"The world is a beautiful place, travel has been my greatest teacher, my close friends and folks are the greatest givers. I even have a ring of support around my bed as I type... Goodbye world. Spread good energy. Pay it forward!"
These were the last words of Brittany Maynard whose death sparked a world wide debate about physician-assisted suicide. The 29 year old American woman ended her life by swallowing lethal drugs made available under the Oregon law.
“She died as she intended — peacefully in her bedroom, in the arms of her loved ones,” said Sean Crowley, a spokesman for the advocacy group Compassion & Choices.
So what exactly is assisted suicide and is it right or wrong?
Suicide committed with the aid of another person (mostly a physician) is often referred to as assisted suicide. It should be noted that physician-assisted suicide is not synonymous to euthanasia (mercy killing). In cases of euthanasia the physician administers the means of death, usually a lethal drug. Physician-assisted suicide is always with the consent of the doctor and at the request of the patient since he or she self-administers the means of death.
Oregon was the first U.S. state to make it legal for a doctor to prescribe a life-ending drug to a terminally ill patient of sound mind who makes the choice. The patient must swallow the drug without help; it is illegal for a doctor to administer it.
There are four other states in America- Washington, Montana, Vermont and New Mexico who allow patients to seek aid in dying.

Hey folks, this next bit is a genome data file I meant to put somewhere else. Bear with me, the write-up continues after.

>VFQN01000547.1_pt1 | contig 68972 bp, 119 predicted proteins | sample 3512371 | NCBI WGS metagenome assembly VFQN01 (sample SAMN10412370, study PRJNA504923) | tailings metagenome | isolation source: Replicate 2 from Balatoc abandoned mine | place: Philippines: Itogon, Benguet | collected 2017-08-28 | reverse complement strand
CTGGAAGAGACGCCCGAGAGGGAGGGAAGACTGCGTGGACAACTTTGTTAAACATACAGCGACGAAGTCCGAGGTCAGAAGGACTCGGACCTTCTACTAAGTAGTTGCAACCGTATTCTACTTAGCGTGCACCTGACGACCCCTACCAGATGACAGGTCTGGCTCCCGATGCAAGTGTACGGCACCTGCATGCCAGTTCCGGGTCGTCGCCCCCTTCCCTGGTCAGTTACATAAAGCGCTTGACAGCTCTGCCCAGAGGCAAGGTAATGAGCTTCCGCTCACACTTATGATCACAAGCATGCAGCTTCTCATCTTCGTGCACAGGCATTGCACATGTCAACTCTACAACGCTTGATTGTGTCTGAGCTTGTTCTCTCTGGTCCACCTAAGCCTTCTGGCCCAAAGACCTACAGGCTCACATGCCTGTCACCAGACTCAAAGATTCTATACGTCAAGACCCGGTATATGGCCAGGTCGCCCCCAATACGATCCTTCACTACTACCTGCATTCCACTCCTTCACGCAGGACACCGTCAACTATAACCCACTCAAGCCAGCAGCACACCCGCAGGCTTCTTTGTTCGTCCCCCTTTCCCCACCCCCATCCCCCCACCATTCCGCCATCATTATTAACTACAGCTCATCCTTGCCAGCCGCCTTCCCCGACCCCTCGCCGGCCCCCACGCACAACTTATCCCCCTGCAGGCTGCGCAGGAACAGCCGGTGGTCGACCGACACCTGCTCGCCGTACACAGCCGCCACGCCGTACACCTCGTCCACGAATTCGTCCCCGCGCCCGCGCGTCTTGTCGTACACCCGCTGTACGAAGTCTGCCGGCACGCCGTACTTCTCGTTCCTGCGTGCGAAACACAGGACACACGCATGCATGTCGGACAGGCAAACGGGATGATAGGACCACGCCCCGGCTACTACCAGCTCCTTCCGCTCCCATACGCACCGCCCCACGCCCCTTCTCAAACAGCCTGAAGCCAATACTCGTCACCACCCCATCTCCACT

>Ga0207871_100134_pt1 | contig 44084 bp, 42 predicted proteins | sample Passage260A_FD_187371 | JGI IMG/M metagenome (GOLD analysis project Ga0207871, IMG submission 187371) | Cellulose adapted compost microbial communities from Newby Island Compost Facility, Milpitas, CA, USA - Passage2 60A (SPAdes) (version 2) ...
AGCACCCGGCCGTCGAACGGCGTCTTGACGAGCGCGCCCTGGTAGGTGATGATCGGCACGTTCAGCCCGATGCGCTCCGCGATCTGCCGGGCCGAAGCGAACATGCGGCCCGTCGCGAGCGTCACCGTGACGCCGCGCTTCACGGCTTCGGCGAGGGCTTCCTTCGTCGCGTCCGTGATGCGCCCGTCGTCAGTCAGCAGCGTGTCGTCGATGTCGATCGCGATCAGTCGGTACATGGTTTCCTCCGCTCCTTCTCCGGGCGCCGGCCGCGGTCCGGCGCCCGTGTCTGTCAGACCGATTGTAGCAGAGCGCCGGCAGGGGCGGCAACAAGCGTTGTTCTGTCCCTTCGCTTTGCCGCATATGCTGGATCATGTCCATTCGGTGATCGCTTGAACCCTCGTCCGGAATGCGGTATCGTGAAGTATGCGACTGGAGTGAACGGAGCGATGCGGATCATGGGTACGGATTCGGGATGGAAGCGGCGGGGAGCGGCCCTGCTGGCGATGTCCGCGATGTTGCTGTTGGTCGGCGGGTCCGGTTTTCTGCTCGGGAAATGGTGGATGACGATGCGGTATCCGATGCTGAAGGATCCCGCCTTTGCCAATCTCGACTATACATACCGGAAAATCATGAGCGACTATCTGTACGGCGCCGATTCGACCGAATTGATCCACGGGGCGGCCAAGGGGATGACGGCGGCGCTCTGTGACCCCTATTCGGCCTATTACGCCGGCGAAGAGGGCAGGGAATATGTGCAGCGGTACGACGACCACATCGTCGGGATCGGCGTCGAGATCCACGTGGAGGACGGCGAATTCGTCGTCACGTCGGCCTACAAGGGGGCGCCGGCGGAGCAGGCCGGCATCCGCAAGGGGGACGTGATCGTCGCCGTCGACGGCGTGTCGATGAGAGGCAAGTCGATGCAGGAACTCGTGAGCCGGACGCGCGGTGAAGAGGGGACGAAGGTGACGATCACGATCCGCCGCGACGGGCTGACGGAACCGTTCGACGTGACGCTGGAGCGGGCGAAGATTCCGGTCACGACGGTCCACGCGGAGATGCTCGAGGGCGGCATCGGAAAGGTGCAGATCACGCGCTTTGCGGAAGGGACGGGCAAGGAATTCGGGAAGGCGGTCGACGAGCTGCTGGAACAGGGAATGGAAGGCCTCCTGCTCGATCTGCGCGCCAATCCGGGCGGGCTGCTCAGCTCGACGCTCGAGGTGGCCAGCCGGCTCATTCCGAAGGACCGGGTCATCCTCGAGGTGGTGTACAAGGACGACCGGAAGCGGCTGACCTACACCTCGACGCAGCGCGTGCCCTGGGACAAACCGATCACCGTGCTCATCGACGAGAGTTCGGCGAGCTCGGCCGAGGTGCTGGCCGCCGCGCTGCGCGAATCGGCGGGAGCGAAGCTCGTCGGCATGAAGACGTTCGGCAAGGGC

Since its inception, assisted suicide has triggered intense moral and social debate.
The people and organisation who support this, claim that all individuals have a right to choose the destination of their lives freely given that they don't cause harm to other fellow beings. So this right to free choice also includes the right to end one's life whenever one decides.
In case of an acute disease or injury, the wishes of such people who suffer immensely and want to die in a dignified manner must be respected. There are thousands of people across the globe who live in excruciating painful conditions due to terminal illnesses and are incapable of normal functioning. In the hopes that they will get better, the families of such people refuse to give up on them but deep down they know what lies ahead - more suffering, trauma and damage.
Opposition to assisted suicide also have been in plenty. Those who oppose it argue that society has a moral duty to protect and preserve life. Society should protect life rather than sanction laws to annihilate it and the sanctity of life should be maintained.
But in the face of acute suffering and watching one's life disintegrate slowly, isn't it time that we really give it a thought? Shouldn't such patients be given the right to decide for themselves rather than depend on social sanction?